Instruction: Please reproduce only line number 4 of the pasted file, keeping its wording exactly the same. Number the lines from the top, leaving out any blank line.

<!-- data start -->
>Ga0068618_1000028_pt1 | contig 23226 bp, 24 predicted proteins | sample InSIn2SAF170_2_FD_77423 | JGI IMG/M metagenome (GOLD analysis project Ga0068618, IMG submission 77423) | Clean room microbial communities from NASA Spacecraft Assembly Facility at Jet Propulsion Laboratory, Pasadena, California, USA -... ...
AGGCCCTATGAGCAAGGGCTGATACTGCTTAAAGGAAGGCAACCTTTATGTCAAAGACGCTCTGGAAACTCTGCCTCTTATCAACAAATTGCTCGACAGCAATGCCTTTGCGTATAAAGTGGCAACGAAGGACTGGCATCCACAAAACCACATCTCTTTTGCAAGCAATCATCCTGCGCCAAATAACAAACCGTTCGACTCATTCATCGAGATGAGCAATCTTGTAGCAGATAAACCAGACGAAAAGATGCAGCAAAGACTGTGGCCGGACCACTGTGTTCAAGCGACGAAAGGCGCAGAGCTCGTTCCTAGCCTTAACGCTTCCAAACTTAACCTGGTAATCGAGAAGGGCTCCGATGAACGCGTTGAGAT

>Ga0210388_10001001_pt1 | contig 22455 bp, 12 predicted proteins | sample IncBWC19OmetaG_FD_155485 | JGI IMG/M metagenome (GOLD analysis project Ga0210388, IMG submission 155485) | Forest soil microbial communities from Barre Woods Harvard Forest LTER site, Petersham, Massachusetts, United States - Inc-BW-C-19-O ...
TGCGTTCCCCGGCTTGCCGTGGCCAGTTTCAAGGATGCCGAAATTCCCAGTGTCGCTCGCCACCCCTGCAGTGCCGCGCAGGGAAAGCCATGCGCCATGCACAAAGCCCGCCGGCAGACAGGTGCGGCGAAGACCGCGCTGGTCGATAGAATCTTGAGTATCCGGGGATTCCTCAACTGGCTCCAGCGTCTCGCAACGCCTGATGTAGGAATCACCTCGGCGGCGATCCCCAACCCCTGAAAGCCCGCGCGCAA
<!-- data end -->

TGCGTTCCCCGGCTTGCCGTGGCCAGTTTCAAGGATGCCGAAATTCCCAGTGTCGCTCGCCACCCCTGCAGTGCCGCGCAGGGAAAGCCATGCGCCATGCACAAAGCCCGCCGGCAGACAGGTGCGGCGAAGACCGCGCTGGTCGATAGAATCTTGAGTATCCGGGGATTCCTCAACTGGCTCCAGCGTCTCGCAACGCCTGATGTAGGAATCACCTCGGCGGCGATCCCCAACCCCTGAAAGCCCGCGCGCAA